Typically, when you do anything to disrupt the beer, such as pulling trub, you will cause some of the dissolved CO2 to escape. While the beer is still actively fermenting during the primary and secondary stages it is metabolizing in an anaerobic state (no air) because when the air is present the yeast will quickly absorb it to build a cell wall and ultimately bud new cells. The point is if your yeast is active (which it should be) any minor amount of O2, which might enter the beer, would be quickly absorbed by the yeast.
Where O2 really becomes a problem in brewing is during transfers to secondary fermenters, kegs, or bottles that have not been purged with CO2.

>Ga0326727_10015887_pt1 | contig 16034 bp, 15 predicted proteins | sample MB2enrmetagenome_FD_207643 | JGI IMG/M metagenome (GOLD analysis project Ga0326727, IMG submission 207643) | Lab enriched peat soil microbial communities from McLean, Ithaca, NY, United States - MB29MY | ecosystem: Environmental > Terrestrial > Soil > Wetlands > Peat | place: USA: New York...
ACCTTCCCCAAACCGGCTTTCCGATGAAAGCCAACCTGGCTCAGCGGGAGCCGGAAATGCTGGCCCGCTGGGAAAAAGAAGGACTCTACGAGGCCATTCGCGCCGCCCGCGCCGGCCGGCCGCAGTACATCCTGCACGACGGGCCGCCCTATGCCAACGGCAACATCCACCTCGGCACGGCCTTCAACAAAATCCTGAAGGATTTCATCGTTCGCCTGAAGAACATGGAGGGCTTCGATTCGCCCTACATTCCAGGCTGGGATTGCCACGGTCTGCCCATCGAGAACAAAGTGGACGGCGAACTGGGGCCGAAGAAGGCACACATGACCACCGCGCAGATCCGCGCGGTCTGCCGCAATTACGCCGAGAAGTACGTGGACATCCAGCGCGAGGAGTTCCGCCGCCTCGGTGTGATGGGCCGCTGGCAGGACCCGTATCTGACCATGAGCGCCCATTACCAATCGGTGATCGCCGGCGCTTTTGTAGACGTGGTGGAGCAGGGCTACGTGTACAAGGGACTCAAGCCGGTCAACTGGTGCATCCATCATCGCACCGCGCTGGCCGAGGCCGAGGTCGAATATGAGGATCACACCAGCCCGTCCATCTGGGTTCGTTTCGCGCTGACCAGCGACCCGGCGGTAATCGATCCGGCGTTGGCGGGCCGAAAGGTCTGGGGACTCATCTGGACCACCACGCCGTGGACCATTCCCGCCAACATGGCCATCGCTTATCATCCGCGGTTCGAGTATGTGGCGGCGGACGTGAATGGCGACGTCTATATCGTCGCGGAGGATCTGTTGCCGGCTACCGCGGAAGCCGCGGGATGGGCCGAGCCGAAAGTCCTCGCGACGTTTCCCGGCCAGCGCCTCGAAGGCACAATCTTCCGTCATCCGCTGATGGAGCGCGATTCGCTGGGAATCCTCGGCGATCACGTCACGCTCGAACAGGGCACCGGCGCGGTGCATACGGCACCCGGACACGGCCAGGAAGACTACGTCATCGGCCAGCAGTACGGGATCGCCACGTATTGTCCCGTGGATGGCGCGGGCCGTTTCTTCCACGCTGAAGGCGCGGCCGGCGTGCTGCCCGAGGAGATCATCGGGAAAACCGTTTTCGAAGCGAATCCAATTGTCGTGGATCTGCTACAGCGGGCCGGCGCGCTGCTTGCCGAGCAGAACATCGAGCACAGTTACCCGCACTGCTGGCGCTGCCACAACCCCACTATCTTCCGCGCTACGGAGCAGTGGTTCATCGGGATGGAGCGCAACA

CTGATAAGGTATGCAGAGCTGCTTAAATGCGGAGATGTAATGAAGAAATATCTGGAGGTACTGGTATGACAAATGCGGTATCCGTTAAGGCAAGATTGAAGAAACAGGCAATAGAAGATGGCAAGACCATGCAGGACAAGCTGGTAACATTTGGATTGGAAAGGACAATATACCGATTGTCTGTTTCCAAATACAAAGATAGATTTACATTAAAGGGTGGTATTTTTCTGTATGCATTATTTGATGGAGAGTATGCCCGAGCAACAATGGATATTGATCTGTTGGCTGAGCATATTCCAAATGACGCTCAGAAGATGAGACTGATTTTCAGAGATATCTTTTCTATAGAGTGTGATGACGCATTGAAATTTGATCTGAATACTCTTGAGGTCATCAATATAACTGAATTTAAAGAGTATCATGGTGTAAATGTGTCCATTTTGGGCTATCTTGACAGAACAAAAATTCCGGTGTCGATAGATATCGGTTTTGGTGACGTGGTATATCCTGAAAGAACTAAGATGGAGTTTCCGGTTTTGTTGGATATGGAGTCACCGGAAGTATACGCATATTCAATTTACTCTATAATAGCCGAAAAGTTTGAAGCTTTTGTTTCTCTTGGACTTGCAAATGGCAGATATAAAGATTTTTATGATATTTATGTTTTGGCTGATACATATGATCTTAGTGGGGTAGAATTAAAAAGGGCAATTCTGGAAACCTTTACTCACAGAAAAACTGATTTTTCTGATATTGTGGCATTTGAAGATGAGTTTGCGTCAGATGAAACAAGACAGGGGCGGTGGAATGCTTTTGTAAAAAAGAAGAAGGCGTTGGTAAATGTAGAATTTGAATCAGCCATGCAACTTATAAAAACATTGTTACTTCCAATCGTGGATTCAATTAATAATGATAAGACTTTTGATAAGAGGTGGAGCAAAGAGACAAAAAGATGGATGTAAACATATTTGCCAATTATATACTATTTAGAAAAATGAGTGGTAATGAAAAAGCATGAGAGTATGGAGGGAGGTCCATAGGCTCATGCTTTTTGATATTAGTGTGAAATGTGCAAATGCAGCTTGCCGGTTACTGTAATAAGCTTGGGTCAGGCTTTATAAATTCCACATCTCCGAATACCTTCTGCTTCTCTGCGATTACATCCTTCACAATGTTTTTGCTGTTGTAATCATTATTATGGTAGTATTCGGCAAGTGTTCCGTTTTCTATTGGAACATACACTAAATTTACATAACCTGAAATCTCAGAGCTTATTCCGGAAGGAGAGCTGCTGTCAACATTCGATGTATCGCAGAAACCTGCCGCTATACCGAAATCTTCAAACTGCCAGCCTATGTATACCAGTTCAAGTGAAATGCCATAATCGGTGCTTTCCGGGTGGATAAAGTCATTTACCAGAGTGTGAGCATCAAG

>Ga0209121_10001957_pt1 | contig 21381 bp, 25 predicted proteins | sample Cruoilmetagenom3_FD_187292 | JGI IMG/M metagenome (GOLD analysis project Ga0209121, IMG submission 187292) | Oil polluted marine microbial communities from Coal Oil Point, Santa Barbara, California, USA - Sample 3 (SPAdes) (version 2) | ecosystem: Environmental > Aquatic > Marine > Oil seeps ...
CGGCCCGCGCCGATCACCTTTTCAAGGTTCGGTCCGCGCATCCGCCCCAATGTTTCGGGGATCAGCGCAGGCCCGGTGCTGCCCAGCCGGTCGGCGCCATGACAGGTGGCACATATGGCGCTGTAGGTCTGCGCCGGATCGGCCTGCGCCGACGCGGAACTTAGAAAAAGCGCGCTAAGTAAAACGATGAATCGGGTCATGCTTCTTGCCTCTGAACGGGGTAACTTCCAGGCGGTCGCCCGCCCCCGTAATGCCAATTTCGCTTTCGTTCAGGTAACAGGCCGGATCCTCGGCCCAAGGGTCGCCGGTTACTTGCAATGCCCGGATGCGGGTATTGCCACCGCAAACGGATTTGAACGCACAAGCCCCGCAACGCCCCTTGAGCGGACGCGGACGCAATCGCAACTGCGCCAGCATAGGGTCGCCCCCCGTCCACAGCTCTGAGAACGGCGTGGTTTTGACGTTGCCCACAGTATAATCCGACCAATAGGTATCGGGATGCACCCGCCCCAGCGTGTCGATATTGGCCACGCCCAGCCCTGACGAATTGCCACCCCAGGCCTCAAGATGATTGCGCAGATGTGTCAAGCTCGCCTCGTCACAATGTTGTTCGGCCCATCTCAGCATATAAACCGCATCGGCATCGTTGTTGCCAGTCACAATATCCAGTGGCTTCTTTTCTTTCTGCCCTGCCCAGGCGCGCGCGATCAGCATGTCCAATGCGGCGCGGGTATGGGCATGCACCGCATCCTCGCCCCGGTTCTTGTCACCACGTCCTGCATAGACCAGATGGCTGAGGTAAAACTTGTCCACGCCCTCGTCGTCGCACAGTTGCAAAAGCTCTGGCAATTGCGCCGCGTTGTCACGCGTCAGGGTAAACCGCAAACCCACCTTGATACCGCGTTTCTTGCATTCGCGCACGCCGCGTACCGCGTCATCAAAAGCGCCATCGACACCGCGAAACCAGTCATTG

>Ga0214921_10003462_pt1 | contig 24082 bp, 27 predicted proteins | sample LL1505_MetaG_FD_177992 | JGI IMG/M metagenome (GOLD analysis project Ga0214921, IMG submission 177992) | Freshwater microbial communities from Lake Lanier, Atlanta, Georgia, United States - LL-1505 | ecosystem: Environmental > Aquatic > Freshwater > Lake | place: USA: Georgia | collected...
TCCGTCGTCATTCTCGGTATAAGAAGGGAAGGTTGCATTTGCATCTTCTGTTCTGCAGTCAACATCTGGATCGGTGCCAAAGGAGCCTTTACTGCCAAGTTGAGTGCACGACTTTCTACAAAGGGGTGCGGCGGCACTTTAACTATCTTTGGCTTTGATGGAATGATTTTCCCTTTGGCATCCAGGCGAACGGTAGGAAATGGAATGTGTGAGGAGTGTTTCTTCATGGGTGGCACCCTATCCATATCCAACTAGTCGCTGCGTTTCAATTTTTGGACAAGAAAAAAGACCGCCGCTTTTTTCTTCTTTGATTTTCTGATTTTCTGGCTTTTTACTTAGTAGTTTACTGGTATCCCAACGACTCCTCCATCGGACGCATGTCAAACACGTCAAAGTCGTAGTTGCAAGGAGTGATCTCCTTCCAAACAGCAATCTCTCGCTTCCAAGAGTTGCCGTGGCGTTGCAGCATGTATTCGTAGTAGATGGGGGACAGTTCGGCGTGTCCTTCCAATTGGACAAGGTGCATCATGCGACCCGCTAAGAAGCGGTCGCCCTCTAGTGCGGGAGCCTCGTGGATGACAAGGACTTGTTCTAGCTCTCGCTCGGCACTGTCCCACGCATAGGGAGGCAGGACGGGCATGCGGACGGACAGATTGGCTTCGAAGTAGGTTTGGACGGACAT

In these instances, there may be too much O2 for the yeast to deal with (because of the lack of sugar at this stage). If the yeast is overwhelmed the beer can become oxidized leading and to that wet cardboard taste in your finished beer.
The bottom line: be cautious and try to minimize O2 exposure.
If you are filling a large vessel, purge it with CO2 first. But don't sweat things like dumping trub or dry hopping. These are relatively low-risk events relative to oxygen contamination in your beer and are a part of the process from homebrew to commercial brewing.